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Understanding How Consumers Feel About Emails

Most email marketing statistics roundups are great if you want to understand how your open rates compare to the industry average or find a new best practice to copy.

But they rarely uncover consumer expectations from email marketing or how to use data in a value-driven email marketing campaign.

Don’t worry, though. I’m here to shake things up.

My team and I surveyed 1000 people to find out how they feel about emails—and I spill everything in this article. You’ll learn about email usage habits, their favorite niches, and, crucially, what they think about AI-generated email content.

So, if you’re ready to create more relevant, engaging, and profitable e-mail campaigns, let’s dive in.

Consumer E-mail Habits

Let’s kick things off by discussing the top consumer preferences for email marketing:

  • How often do consumers check e-mail?
  • How do they check e-mail?
  • What kind of offers do they care about?

That way, you can give subscribers what they want!


How often do consumers check their e-mail?

Consumers check their email a heck of a lot.

Our research shows that 61 percent of consumers are likely to check their e-mail a few times per day.

Almost one in five people (18 percent) check their email multiple times per hour.

It won’t come as a surprise, then, to learn that most people check their e-mail on a smartphone, with 89% of respondents choosing this as their preferred method.

They check their emails at all times of the day, too:

  • 28 percent said Early morning (before 9 am)
  • 27 percent said Late morning (9 am –12 pm)
  • 21 percent said early afternoon (12 pm – 3 pm)

That’s right, it doesn’t matter if you send your e-mail in the morning or the afternoon! But I recommend testing different times of day with your specific target audience to see what they prefer, which will help you drive more success with your email marketing campaigns.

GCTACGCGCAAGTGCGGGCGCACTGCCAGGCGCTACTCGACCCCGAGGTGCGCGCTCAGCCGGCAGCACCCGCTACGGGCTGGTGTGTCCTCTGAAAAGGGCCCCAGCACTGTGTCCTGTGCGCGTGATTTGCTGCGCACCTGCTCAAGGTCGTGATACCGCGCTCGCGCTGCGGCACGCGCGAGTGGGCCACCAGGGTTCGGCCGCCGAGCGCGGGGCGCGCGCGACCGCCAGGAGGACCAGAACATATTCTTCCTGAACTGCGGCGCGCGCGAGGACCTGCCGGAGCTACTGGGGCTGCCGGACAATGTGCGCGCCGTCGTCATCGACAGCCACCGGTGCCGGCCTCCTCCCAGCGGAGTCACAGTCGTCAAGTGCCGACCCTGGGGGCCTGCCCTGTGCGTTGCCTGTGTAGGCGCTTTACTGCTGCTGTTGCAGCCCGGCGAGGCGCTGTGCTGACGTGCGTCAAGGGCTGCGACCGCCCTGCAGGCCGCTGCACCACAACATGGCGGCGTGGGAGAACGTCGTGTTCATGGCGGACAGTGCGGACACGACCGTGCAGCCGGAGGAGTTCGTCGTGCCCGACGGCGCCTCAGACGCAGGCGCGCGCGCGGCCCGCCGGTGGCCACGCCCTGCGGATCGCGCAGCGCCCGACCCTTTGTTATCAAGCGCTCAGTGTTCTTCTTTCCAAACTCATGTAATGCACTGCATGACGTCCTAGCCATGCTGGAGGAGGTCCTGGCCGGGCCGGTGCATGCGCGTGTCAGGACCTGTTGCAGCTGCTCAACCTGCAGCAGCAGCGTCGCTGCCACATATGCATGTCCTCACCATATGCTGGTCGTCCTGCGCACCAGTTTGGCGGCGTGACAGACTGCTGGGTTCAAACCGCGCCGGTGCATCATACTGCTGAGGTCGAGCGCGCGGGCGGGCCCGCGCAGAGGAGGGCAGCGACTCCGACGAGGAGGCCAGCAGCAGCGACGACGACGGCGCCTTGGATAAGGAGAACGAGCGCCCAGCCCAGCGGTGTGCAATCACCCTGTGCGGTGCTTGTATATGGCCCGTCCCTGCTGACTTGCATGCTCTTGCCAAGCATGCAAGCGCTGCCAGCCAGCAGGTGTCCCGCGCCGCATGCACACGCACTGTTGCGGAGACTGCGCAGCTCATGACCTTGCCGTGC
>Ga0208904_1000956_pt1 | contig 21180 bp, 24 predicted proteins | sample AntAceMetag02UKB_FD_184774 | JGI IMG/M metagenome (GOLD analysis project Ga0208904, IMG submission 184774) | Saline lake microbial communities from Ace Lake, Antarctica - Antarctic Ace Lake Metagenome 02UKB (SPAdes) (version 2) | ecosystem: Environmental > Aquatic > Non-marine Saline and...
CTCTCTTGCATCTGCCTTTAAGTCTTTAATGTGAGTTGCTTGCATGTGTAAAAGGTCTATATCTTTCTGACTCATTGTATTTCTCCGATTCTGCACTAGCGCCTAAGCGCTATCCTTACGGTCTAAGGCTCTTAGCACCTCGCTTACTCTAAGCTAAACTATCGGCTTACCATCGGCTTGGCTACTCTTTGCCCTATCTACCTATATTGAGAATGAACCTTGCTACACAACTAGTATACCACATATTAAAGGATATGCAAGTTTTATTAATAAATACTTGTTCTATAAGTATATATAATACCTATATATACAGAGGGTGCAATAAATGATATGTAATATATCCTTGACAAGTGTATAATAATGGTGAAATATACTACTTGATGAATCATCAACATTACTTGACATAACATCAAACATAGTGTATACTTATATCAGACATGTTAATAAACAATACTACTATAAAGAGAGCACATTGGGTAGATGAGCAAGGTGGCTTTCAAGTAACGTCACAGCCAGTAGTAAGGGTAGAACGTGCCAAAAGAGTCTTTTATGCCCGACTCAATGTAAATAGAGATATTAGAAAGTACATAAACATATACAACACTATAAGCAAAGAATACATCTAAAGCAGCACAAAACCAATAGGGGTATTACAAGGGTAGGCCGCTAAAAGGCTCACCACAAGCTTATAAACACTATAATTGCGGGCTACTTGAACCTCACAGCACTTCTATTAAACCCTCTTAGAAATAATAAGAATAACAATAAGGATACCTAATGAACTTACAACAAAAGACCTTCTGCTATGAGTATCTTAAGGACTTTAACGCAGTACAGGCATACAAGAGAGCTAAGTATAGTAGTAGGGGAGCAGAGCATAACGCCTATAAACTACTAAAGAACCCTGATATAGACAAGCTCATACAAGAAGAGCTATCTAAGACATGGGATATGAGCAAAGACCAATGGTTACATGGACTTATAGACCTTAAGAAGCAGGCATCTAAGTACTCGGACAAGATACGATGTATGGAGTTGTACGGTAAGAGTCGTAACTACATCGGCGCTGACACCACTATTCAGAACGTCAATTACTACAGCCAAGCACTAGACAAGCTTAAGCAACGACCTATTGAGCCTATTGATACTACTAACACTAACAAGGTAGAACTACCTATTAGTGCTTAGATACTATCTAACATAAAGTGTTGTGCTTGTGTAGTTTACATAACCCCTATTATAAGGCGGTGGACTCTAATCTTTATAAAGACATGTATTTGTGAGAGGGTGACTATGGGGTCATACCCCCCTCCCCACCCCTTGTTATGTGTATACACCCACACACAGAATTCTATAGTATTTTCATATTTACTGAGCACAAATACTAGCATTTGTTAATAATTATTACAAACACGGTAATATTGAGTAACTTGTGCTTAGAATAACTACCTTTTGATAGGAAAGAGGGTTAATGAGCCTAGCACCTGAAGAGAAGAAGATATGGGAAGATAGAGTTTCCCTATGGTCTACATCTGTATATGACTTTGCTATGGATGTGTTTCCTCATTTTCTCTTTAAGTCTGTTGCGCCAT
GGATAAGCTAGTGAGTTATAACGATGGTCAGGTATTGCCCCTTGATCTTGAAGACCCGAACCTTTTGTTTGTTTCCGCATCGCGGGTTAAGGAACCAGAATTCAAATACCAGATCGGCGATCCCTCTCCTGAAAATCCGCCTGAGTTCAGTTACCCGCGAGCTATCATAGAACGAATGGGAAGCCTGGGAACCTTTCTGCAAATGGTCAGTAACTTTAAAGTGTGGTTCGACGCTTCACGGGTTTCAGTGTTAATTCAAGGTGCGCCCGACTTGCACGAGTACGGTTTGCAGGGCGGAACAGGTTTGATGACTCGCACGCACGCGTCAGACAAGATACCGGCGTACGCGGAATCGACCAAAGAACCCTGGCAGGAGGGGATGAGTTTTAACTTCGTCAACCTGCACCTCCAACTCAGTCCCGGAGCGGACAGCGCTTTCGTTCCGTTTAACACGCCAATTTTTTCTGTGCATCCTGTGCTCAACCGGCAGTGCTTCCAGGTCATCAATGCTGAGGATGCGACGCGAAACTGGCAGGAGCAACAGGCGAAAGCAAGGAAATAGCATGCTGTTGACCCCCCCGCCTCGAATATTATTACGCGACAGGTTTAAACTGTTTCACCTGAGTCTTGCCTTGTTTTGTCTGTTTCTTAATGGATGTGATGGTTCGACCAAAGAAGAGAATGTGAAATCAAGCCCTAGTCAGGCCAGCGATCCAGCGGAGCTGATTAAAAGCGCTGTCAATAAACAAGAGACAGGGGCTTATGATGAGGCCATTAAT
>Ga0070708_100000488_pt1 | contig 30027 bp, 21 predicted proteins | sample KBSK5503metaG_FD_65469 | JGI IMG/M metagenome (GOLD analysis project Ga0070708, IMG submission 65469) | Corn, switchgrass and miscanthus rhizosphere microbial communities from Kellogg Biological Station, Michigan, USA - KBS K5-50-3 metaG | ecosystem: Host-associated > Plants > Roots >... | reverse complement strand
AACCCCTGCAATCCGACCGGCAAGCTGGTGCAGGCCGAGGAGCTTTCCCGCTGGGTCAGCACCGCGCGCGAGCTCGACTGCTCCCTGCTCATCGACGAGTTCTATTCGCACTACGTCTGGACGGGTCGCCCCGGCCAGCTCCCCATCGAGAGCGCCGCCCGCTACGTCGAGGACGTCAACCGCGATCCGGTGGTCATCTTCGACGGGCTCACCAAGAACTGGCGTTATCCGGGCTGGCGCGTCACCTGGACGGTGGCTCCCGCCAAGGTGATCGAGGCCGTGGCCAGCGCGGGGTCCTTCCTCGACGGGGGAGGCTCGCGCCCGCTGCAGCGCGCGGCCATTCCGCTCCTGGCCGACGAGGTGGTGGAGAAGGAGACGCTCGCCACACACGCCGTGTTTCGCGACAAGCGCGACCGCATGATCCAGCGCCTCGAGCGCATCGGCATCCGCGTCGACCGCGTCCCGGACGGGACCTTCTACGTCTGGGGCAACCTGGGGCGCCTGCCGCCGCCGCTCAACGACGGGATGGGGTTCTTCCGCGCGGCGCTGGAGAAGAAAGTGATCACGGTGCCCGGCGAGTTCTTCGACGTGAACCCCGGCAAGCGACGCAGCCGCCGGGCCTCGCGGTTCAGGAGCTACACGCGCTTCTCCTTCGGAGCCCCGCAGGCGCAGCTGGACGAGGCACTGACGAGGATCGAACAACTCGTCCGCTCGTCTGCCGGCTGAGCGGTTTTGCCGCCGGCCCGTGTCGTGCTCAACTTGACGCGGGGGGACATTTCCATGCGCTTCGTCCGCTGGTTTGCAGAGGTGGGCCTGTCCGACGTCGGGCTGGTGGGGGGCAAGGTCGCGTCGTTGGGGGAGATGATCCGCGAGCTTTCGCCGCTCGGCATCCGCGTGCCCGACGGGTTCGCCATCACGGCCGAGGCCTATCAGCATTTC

Why do consumers sign up for e-mails?

Whether you’re running email marketing for e-commerce stores or just about any other business, it helps to know what motivates people to subscribe.

Which industries do consumers care about most?

Our survey found that the top three most popular industries people receive e-mails from are:

  • Retailers
  • Entertainment
  • Health and wellness

That’s great news if you run email marketing for e-commerce stores.

But the top industries change depending on who you ask. For example, when we asked people who said they make a purchase from emails either often or very often, we found they signed up for emails from slightly different industries.

For these high-intent buyers, the top three industries were:

  • Technology (think major tech manufacturers and companies)
  • Travel and hospitality + health and wellness (this was a tie for second)
  • Retailers

The great thing about this group of consumers is that even if they don’t remember signing up to get e-mails from your business, 41 percent would still look to see if your emails provided value or use to them.

Demographics and Email Preferences

Now, let’s look at how e-mail preferences differ in demographics like age and gender.


We asked a range of age groups (16-24, 25-34, and 35-54+) which email subject lines would most likely get them to open an email.

Both the 16-24-year-olds and the 25-34-year-olds — younger consumers, in other words — said a number-based headline like “60% off ALL spring styles” was the most enticing.

The 35-54+-year olds preferred an exclusivity-based subject line like “Exclusive offer”.



You won’t be surprised to hear that men and women sign up for e-mails from different industries.

For men, the top three industries are:

  • Technology
  • Retailers
  • Entertainment and events

For women, the top three industries are:

  • Retailers
  • Entertainment/events
  • Health and wellness

Men and women also prefer different subject lines.

Women prefer numerical offers, while men prefer exclusivity.

If you didn’t already know, this research shows why segmenting emails is so important. Splitting your e-mail list into separate groups (based on age, gender, or something else entirely) allows you to personalize subject lines and email content.








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